Limits

  • Understand concepts of limits- Algebraic, trigonometric, involving infinity, using L-Hôpital's Rule.

A limit is the value that a function or sequence "approaches" as the input or index approaches some value. Sometimes, a function is undefined if it takes some exact value of ’x’. In that case, we can find out where the function was approaching. This can be done by removing the factors causing undefined nature or sometimes by using specific mathematical identities.

L Hôpital’s rule:

If a limit is in indeterminate form (such as \(\dfrac{0}{0}\) or \(\dfrac{\infty }{\infty }\) ) then,

\[\lim_{x\to a}\dfrac{f(x)}{g(x)} = \dfrac{\lim_{x\to a}f'(x)}{\lim_{x\to a}g'(x)} = \dfrac{\lim_{x\to a}f''(x)}{\lim_{x\to a}g''(x)}\]

Homework for the topic Limits

Solutions for the topic Limits

Solved Example:

2-1-01

If a function is continuous at a point, then:

Solution:
A function f(x) is said to be continuous if the limit $\lim_{x\to a} f(x)$ exists and it is matching the actual value of the function irrespective of in what direction (from left or from right) we approach the point along the function. \[\lim_{x\to a^-} f(x) = \lim_{x\to a^+} f(x) = f(a)\]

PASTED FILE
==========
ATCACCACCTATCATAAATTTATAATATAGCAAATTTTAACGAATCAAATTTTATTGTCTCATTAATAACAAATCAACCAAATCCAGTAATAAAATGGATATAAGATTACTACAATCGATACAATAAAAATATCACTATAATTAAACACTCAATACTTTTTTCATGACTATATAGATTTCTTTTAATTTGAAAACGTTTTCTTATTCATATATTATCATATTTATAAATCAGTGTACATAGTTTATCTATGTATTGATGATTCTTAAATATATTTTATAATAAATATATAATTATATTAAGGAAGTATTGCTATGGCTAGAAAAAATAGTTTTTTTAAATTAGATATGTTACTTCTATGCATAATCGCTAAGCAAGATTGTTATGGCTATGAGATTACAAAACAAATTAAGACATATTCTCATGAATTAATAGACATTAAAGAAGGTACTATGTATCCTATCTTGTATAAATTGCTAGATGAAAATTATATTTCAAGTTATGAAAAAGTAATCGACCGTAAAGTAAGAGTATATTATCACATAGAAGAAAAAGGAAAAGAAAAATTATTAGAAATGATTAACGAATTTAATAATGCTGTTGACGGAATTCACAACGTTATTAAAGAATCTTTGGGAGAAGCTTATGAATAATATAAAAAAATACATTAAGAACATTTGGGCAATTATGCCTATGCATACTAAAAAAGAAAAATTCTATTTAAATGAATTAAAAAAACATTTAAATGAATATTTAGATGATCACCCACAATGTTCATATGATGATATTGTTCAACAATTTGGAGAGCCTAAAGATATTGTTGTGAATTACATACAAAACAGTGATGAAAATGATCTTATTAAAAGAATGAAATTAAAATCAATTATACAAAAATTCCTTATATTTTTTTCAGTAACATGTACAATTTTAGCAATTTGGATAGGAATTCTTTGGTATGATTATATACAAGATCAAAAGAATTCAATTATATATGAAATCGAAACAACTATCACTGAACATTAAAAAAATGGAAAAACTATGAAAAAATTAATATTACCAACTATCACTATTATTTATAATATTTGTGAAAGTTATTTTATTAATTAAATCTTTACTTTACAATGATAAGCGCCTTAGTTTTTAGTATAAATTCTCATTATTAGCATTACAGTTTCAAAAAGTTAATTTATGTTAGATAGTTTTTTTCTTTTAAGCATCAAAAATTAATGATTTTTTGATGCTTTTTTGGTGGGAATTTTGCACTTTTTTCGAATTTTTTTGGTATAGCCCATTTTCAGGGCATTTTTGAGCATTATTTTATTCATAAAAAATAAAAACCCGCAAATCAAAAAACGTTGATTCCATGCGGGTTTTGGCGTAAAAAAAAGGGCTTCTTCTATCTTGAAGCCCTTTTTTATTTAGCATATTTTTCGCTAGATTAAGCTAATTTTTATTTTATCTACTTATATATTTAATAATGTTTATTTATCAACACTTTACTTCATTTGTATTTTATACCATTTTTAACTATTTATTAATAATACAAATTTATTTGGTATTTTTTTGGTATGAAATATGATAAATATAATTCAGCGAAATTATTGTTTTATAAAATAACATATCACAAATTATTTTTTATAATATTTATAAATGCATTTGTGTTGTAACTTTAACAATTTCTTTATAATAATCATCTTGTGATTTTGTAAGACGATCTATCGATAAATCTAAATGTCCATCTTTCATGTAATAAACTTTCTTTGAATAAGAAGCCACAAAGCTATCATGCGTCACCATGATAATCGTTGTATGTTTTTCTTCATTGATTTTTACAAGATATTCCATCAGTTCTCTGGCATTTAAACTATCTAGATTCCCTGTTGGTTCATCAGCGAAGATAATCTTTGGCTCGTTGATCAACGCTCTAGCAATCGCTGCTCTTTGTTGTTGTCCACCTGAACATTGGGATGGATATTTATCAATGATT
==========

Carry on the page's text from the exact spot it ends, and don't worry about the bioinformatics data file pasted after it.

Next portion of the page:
Correct Answer: D

Solved Example:

2-1-02

Let x denote a real number. Find out the INCORRECT statement.

Solution:

S = {x :x \(\in\) A AND x \(\in\) B} represents the INTERSECTION of set A and set B.
S = {x :x \(\in\) A OR x \(\in\) B} represents the UNION of set A and set B.

Correct Answer: C

Solved Example:

2-1-03

Consider the function f(x) = $\mid x\mid$ in the interval -1 $\leq$ x $\leq$ 1. At the point x = 0, f (x) is:

Solution:

GD and T

At x= 0, function is continuous but not differentiable because.

For x > 0, f'(x)=1, $\lim_{x\to 0^+}$ f'(x)=1

For x < 0, f'(x)=-1, $\lim_{x\to 0^-}$ f'(x)= -1

$\lim_{x\to 0^+}$ f'(x) $\neq$ $\lim_{x\to 0^-}$ f'(x)

Therefore, it is not differentiable.

Correct Answer: C

Solved Example:

2-1-04

$\lim_{x\to 0}\left( \dfrac {1-\cos x}{x^{2}}\right)$ is:

Solution:
\[y=\lim _{x\to 0}\dfrac {\left( 1-\cos x\right) }{x^{2}}\] It forms 0/0 condition. Hence by L'Hopital rule, \[y=\lim _{x\to 0}\dfrac {\dfrac {d}{dx}\left( 1-\cos x\right) }{\dfrac {d}{dx}x^{2}}\] Still this gives $\dfrac{0}{0}$ condition, so again applying L'Hopital rule, \[y =\lim _{x\to 0}\dfrac {\dfrac {d}{dx}\left( \sin x \right) }{\dfrac {d}{dx}\left( 2x\right)} =\lim _{x\to 0}\dfrac {\cos x}{2} =\dfrac{\cos 0}{2} = \dfrac{1}{2}\]

Correct Answer: B

Solved Example:

2-1-05

What is $\lim_{\theta \to 0}\dfrac {\sin \theta }{\theta}$ equal to?

Solution:
This is a standard identity or you may apply L'Hopital's rule, \[y =\lim_{\theta \to 0}\dfrac {\sin \theta }{\theta } =\lim_{\theta \to 0}\dfrac {\dfrac {d}{d\theta }\sin \theta }{\dfrac {d}{d\theta }\theta } =\lim_{\theta \to 0}\dfrac {\cos \theta }{1} =\dfrac {\cos 0}{1} =1\]